HOW DONAGHADEE GOT ITS NAME

From Legendary Fictions of the Irish Celts by Patrick Kennedy

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The legend we are about to relate does not properly fall into the present category; but if we waited for a suitable niche, we should have probably to bring in St. Brendain again very unceremoniously, and here we have him without doing violence to good manners or classification. Our story-tellers sometimes represent the fairies,--either the original stock, or the human beings who have assumed their nature,--as showing good-will to mortals in distress. We would quote some instances of O'Donoghue's beneficence; but are they not sufficiently trumpeted in Killarney Guide-books? Such being the case, it would not be just or natural that our national saints should neglect their poor countrymen. But as our business in this section is not with legends of saints, but of fairies, we would not cite the following piece of supernatural interference were it not for its rather doubtful character:--

HOW DONAGHADEE GOT ITS NAME

In the fine old kingdom of Kerry lived Donogha and Vauria, man and wife. Had they been a happy pair, their names and their little disagreements would not have reached our times. Donogha was lazy, Vauria was fiery in temper; and so food and fuel were frequently scarce, and words of anger and reproach frequent. On a fine summer day the master of the house was sitting by his hearth devoid of care, and doing no heavier work than smoking his pipe. Vauria coming in, rated him to such an extent for his idleness, neither sticks nor turf being under the roof to boil the supper, that he went forth into the wood to gather a bresna. Having taken twice the time it would have cost another to collect his bundle, he tied it up by a great effort, and then sat down upon it to lament at his ease his hard fate, cursed with poverty and a scolding wife. Our authority distinctly says that St. Brendain appeared to him then and there, and after speaking some words of kindness and encouragement, told him he would grant him two wishes, and advised him to think them over seriously before he would give them utterance. In our opinion the apparition was that of one of the fairy chiefs of the country. The lazy man returned thanks, and getting the fagot on his back trudged homewards. But the weight, multiplied by his native laziness, was nearly intolerable, and forgetting the late occurrence, he groaned out, "Oh, that this devil of a bresna was carrying me instead of me the bresna!" On the moment he found himself astride of the bundle, which was using the ends of its boughs as so many legs, and in a very short space of time he was thundering from the " bawn-gap," to the door. "Oh, Donogha, honey," says Vauria, "what's the meaning of this?" The fright inspired her with some politeness and good nature. He told her his good luck, and how they had still one wish left. " An', you anointed onshuch," said she, "is that the way you threw away your good fortune? I wish the bresna was in your stomach! " "It is well for me," said the easy man, "that it wasn't to you the saint appeared." Well, she went on aggravating him till he fairly lost patience; and cried out, "Oh, you serpent o' the world, I wish we were the length of Ireland separated from each other!" The next moment she and her cabin were at Teagh na Vauria (Mary's House), at the extreme end of Kerry, and he in the place called ever since Donaghadee (qu. Teagh an Donogha). They never saw one another more.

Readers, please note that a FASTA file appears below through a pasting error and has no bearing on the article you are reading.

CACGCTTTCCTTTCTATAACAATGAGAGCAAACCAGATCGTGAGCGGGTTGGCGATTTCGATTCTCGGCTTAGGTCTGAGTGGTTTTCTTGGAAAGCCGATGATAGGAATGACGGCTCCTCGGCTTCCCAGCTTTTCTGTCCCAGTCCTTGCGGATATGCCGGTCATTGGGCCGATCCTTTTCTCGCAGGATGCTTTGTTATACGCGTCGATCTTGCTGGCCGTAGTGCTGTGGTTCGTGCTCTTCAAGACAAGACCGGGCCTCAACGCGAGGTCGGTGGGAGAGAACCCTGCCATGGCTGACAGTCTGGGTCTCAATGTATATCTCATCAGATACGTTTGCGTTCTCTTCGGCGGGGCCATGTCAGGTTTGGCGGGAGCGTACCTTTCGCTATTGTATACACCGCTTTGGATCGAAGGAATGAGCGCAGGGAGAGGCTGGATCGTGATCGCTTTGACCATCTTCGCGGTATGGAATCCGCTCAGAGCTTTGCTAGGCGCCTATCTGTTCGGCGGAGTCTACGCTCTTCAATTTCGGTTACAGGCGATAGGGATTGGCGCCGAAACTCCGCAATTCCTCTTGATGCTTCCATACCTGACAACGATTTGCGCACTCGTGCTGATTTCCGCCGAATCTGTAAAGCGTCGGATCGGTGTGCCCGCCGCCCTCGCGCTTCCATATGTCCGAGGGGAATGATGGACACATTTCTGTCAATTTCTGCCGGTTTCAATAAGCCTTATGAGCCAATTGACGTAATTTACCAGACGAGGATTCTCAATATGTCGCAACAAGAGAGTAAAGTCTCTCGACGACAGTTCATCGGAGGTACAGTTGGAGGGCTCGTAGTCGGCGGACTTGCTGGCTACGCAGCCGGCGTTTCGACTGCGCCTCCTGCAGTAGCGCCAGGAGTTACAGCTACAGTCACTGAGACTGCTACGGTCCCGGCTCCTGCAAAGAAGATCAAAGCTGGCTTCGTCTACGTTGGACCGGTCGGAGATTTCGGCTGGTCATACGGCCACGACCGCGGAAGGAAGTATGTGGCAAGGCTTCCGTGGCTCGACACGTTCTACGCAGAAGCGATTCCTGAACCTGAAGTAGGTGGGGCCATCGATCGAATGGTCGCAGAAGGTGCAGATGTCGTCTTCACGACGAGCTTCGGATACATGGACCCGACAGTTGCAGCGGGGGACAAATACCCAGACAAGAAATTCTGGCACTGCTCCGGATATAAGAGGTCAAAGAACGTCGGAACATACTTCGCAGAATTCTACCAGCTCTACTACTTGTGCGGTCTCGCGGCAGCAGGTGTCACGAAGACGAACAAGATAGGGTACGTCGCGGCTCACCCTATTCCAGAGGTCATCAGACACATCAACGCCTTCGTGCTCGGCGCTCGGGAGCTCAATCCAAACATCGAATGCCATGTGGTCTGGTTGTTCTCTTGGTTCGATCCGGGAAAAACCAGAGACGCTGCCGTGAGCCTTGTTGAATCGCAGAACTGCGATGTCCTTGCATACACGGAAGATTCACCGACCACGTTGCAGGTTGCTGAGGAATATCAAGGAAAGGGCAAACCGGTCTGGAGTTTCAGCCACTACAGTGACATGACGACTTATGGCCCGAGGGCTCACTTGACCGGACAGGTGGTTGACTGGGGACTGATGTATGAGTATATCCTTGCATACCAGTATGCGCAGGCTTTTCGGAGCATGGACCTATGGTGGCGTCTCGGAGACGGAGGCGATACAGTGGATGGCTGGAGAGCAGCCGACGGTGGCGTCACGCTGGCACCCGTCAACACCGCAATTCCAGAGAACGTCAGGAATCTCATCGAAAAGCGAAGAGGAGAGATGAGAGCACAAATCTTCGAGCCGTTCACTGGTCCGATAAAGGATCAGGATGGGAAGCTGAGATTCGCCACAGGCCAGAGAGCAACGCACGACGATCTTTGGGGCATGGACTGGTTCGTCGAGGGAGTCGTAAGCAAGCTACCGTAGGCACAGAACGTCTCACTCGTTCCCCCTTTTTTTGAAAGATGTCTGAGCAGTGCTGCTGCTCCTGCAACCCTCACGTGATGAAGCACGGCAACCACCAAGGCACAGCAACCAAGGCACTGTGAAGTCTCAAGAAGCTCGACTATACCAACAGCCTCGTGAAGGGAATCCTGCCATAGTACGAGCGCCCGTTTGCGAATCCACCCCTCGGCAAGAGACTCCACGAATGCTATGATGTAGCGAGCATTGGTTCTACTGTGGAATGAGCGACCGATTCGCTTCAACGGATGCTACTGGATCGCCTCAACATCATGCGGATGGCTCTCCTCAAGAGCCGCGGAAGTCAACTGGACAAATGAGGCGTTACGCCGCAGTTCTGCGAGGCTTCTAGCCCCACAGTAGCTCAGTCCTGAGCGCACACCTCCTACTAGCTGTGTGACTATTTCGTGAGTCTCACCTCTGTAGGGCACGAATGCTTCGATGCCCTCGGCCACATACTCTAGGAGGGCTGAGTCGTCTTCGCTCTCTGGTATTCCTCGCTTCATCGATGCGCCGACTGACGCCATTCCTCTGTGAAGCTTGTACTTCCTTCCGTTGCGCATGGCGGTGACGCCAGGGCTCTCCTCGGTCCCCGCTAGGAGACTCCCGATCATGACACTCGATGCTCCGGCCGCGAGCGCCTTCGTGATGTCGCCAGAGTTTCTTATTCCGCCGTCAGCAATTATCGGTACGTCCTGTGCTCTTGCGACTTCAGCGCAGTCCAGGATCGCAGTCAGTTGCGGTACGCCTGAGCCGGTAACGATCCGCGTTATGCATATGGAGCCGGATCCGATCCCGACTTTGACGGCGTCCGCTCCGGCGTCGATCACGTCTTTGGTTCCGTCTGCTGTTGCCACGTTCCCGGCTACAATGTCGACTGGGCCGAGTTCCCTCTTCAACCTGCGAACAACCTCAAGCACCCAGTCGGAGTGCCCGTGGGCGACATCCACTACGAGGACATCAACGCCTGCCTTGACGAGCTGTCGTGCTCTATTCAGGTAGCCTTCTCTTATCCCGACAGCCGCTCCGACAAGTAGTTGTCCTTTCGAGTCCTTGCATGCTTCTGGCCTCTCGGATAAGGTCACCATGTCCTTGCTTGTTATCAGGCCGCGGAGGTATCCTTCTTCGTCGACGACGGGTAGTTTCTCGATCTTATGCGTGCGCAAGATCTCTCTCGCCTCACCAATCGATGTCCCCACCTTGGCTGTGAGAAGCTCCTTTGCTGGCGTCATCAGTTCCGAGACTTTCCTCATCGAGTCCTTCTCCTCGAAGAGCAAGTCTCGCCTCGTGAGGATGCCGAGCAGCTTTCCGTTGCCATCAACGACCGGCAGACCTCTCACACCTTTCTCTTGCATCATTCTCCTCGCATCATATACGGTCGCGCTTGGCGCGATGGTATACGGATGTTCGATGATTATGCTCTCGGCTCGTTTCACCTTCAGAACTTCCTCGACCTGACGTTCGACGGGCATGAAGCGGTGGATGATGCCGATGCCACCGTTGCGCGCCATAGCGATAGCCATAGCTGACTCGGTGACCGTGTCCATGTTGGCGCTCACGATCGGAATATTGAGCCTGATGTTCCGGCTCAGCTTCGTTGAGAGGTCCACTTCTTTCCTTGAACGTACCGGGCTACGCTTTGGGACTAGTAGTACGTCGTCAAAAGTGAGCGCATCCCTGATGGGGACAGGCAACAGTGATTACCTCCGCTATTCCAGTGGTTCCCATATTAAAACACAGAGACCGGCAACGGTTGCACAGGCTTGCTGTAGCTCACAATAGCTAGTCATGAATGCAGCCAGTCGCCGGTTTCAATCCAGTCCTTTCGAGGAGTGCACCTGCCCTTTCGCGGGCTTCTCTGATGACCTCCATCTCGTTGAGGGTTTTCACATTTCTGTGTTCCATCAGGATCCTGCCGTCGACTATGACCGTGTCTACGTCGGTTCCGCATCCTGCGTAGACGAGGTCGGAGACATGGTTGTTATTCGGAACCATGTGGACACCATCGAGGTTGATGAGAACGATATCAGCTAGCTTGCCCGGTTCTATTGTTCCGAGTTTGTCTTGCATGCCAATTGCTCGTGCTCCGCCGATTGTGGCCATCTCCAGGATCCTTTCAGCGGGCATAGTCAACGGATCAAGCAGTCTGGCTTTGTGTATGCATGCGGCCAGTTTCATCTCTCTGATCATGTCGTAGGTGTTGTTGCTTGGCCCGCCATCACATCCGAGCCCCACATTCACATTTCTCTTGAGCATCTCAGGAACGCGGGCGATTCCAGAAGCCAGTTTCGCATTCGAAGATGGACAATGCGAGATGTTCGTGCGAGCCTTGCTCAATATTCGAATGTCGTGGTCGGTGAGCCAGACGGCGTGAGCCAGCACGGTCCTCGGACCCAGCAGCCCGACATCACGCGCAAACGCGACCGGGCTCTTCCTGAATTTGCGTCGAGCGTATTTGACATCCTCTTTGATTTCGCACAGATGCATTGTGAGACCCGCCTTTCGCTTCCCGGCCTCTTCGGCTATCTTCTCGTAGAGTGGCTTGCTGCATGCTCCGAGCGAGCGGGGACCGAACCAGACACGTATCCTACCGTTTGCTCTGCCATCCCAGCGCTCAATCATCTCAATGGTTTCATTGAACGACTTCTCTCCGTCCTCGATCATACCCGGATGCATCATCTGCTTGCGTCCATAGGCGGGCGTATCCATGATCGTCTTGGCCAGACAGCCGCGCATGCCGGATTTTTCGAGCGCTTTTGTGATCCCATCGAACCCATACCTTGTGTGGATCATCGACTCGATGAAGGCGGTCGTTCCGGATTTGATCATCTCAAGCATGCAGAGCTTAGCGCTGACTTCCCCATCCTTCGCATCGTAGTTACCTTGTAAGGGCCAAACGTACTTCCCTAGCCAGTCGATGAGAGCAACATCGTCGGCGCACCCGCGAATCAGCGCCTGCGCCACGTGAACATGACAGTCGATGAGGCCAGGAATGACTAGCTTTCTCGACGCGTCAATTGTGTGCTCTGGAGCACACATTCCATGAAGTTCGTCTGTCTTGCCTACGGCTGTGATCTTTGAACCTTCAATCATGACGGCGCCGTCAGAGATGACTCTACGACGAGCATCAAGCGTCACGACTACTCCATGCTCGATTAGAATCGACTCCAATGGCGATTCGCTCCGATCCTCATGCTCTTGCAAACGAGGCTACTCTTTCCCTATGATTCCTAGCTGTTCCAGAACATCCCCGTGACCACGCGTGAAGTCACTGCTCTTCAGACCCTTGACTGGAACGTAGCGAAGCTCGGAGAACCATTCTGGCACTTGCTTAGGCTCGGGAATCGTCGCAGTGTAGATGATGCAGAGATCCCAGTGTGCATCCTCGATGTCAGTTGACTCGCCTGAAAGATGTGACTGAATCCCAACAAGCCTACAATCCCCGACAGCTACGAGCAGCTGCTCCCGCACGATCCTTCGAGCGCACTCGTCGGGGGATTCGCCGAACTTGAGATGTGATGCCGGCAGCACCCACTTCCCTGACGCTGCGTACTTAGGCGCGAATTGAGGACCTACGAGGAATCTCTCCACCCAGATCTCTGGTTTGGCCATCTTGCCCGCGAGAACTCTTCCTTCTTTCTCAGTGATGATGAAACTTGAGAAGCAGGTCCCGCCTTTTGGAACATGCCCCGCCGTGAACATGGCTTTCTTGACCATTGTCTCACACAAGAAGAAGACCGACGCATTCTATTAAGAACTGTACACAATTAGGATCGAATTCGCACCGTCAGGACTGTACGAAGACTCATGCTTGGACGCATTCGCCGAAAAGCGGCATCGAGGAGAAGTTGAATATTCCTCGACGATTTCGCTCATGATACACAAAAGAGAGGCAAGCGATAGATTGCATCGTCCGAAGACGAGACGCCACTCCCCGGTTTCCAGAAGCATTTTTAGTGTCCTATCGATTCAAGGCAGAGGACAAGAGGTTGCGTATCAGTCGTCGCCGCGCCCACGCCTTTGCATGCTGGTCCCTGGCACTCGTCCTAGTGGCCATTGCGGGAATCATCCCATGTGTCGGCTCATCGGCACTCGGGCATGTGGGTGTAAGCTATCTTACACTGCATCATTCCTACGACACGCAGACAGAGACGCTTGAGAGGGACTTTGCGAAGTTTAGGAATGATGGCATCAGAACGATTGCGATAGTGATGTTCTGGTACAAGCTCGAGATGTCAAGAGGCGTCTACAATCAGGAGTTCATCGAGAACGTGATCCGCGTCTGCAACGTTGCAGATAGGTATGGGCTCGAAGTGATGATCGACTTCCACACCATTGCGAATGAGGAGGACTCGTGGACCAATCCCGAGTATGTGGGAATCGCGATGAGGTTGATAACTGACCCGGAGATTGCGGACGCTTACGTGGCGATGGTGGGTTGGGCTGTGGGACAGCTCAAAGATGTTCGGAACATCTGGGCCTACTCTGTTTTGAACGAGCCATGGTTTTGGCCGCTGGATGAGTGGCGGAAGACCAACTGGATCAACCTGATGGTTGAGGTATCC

End of this Story

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